Reds: Cincinnati's roster has a few players who can play multiple positions, including utility man Ryan Freel, and infielders Rich Aurilia and Tony Womack. All are expected to rotate at second base but their versatility could stretch manager Jerry Narron's bench a little more.
Freel batted .271 with three home runs and 21 RBIs and in 103 games last season and played in a career-high 143 games in 2004. He stole 36 and 37 bases, respectively, the past two years. Besides having speed and a penchant for hustling, Freel's value was found in the five positions he played last season. The Reds signed him to a two-year, $3 million contract this winter.
Aurilia, who was brought back as a free agent in a one-year, $1.3 million deal, will probably see most of his action at second and third base. He hit .282 with 14 home runs and 68 RBIs in 114 games last year. Womack, who is coming off a poor 2005 with the Yankees (.249 with 15 RBIs), can play second base, shortstop and left field.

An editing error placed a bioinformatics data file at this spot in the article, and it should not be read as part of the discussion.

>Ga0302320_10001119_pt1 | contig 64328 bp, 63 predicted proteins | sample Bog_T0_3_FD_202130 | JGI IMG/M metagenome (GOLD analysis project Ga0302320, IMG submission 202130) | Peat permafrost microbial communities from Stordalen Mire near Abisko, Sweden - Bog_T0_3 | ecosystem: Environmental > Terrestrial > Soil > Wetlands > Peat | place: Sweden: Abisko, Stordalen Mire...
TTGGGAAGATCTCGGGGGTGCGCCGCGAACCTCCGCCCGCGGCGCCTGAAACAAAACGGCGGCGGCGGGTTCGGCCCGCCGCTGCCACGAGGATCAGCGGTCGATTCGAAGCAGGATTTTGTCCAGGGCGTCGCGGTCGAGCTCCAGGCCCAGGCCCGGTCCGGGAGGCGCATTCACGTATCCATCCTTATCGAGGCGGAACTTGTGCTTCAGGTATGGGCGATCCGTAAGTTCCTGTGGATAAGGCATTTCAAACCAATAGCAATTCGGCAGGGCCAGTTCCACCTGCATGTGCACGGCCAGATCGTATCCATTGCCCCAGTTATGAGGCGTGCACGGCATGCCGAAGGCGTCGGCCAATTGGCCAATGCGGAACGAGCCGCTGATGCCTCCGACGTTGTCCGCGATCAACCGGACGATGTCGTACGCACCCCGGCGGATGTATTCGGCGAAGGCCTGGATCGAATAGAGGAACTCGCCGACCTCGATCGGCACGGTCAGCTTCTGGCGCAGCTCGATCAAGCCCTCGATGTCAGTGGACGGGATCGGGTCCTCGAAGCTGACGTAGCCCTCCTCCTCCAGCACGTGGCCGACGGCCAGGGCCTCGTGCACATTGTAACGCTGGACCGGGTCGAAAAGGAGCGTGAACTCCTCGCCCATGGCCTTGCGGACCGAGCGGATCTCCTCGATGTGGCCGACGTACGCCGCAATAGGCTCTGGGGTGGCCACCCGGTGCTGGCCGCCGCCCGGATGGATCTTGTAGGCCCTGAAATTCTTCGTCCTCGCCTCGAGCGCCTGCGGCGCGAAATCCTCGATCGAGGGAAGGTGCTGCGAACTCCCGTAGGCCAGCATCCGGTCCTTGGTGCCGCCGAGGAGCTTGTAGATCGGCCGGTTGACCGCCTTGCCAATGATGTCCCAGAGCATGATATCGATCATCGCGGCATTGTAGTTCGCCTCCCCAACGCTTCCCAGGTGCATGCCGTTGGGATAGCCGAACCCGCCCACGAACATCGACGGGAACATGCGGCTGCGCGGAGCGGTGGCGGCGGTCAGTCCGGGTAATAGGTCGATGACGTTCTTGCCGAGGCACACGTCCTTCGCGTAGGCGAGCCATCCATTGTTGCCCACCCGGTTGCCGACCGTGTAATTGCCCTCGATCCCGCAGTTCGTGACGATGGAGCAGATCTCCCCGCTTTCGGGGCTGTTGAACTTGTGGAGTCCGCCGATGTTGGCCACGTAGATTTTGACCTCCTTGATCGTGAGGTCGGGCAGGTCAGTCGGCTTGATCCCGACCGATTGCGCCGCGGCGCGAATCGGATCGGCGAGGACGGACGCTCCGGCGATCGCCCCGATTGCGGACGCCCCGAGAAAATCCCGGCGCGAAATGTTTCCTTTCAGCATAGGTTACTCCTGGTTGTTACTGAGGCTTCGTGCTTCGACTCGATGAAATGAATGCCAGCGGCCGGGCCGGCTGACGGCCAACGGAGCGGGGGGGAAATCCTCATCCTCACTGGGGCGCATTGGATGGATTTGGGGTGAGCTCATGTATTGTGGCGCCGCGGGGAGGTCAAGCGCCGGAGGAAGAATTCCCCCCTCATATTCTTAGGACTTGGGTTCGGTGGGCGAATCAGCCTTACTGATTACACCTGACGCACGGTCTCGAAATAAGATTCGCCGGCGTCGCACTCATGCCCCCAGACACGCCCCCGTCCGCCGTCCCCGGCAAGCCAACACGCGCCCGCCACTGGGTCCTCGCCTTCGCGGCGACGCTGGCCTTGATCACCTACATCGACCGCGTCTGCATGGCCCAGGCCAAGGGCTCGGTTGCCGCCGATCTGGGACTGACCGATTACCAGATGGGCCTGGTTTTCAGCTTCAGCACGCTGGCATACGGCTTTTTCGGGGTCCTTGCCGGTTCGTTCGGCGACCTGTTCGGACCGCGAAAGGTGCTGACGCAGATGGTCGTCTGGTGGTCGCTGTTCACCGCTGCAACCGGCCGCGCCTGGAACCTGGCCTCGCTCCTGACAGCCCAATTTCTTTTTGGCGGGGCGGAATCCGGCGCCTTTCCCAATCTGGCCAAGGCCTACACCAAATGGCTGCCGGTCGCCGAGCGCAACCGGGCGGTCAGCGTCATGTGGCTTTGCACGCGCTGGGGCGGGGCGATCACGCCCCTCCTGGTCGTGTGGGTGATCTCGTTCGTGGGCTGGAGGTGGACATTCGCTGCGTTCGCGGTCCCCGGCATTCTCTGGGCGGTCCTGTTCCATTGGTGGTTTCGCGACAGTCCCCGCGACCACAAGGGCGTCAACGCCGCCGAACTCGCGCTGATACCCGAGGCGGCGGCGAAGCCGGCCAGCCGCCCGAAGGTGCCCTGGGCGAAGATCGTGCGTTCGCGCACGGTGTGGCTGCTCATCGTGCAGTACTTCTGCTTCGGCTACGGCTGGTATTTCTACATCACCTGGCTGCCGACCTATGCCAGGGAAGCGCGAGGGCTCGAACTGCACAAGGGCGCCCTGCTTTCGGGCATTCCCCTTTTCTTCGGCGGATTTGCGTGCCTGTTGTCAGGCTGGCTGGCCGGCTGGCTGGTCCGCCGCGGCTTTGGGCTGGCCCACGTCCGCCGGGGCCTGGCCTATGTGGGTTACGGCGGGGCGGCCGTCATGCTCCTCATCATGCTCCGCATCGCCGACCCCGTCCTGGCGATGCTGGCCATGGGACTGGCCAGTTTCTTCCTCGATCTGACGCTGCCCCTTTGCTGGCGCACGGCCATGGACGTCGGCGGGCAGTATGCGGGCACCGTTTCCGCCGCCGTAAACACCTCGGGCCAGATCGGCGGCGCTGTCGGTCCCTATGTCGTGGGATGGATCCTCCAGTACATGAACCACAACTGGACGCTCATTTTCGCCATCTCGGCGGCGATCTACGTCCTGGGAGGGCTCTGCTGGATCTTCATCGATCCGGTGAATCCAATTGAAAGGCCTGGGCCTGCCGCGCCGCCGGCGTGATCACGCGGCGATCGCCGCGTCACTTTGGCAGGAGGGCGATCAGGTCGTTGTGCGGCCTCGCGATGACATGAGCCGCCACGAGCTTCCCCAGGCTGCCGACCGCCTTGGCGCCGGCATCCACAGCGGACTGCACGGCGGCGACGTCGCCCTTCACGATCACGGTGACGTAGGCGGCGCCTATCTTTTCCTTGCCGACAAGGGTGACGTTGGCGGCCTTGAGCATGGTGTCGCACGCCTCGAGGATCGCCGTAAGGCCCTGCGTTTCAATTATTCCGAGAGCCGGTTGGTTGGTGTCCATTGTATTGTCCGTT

The Reds improved their depth at first base by signing veteran Scott Hatteberg to a one-year, $750,000 contract. Although he's coming off a down year where he batted .256 with seven homers and 59 RBIs with Oakland last season, Hatteberg is a strong on-base percentage hitter and can be tough to strikeout. His ability to put the ball in play makes him suitable for both starting and pinch-hitting duties.
Jacob Cruz led the Reds -- and the Majors -- with 20 pinch-hits last season. Also a first baseman and an outfielder, Cruz was signed to a Minor League deal with an invite to Spring Training. But Hatteberg's signing could make it tougher to make the team. Backup catcher Javier Valentin can also play first base and provide some pop with the bat. Valentin posted career bests in 2005 with a .281 average, 14 homers and 36 runs scored and also had 50 RBIs.